Left Brain Right Brain

Winter 2017

WSE students Stephanie Cai and Winston Wu won the Hopkins Symphony Orchestra concerto competition

Two Whiting School students, both pianists, were among three winners of last spring’s Hopkins Symphony Orchestra concerto competition.

Created by Johns Hopkins alumnus Hernan del Aguila, A&S ’08, to encourage musicians who are not music majors to continue to study and perform, the competition afforded winners the chance to play with the Hopkins Symphony Orchestra during its season finale.

Stephanie Cai, a junior majoring in biomedical engineering who started playing the piano when she was 4, performed the first movement of Chopin’s Piano Concerto No. 2. Winston Wu, a second-year PhD student in computer science with a passion for computational linguistics, performed movements three and four of Liszt’s Piano Concerto No. 1.

“I have always loved the hard sciences, but I also love being creative through music,” says Cai, who grew up in Portland, Oregon, and studied at the Juilliard School’s Pre-College Division while she was in high school. “They seem to use completely different parts of me that really blend well together.”

Wu, a graduate of the University of Texas at Austin who double majored in computer science and Latin with a minor in piano, says music is his relaxation. “When I’m stressed, I sit down to play and just let everything go.”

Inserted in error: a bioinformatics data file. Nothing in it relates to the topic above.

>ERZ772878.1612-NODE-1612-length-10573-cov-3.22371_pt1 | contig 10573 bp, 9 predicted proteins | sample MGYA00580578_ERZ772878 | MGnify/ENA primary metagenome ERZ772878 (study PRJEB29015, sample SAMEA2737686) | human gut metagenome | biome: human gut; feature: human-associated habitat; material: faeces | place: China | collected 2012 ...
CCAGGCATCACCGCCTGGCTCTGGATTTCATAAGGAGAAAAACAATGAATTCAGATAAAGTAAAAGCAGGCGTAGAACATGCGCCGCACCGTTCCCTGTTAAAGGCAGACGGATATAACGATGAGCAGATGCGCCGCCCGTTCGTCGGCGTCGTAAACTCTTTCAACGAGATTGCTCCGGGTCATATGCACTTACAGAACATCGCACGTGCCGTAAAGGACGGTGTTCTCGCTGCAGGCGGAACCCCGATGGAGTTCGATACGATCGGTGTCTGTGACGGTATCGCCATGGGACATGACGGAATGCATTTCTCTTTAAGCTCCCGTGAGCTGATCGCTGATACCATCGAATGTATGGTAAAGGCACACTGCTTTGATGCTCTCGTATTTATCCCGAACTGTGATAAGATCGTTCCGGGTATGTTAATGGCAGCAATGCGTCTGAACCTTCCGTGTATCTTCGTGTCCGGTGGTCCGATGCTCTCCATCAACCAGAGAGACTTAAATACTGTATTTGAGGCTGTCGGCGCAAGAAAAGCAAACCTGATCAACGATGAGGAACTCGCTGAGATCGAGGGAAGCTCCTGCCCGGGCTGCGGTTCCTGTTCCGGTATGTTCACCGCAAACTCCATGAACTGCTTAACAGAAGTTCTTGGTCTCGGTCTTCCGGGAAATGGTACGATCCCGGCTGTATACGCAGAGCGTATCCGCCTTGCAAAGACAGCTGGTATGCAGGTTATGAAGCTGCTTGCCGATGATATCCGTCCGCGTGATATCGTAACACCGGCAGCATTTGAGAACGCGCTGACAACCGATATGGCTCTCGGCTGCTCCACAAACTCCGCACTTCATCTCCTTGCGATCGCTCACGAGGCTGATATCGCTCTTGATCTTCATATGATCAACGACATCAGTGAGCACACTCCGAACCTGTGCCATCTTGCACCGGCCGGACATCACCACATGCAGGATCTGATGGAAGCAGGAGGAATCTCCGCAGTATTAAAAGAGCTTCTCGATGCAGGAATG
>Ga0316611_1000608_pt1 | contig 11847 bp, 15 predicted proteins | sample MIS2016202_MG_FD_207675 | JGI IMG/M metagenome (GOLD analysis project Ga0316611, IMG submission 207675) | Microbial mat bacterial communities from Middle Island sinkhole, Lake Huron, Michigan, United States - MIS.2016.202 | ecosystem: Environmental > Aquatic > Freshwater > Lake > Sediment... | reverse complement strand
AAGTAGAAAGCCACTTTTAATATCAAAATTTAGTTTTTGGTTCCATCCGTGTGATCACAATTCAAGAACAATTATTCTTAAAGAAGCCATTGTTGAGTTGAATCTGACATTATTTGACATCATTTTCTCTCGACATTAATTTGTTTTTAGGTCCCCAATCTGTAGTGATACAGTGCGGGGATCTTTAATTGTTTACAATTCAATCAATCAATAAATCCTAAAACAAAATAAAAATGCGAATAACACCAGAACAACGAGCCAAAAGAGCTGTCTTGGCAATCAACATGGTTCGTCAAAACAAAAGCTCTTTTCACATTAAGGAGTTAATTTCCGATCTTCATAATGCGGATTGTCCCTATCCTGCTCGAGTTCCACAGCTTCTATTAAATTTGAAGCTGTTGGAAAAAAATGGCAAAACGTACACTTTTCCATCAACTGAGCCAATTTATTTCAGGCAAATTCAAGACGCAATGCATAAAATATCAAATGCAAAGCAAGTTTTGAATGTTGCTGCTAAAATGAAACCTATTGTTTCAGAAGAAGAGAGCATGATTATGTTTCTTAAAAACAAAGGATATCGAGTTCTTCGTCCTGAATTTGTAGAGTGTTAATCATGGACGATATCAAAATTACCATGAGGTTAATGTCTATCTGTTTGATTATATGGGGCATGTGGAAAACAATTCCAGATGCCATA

Despite incredibly impressive musical credentials—both have won numerous competitions and studied with some of the finest teachers in the country—they insist music is an avocation.

“Playing the piano is my hobby; computer science is my career,” says Wu, who is working on getting computers to understand and translate languages.

And Cai is working this year with a team of four other undergraduates on a device to improve corneal surgery outcomes, an idea they hope to present this spring at the Department of Biomedical Engineering’s Center for Bioengineering Innovation and Design’s Design Day.

“We’re all really excited about the chance to create something that might really make a difference,” she says. But she also looks forward to decompressing at the end of the day in one of the Mattin Center’s practice rooms. “These two parts of me complement one another in a most satisfying way.”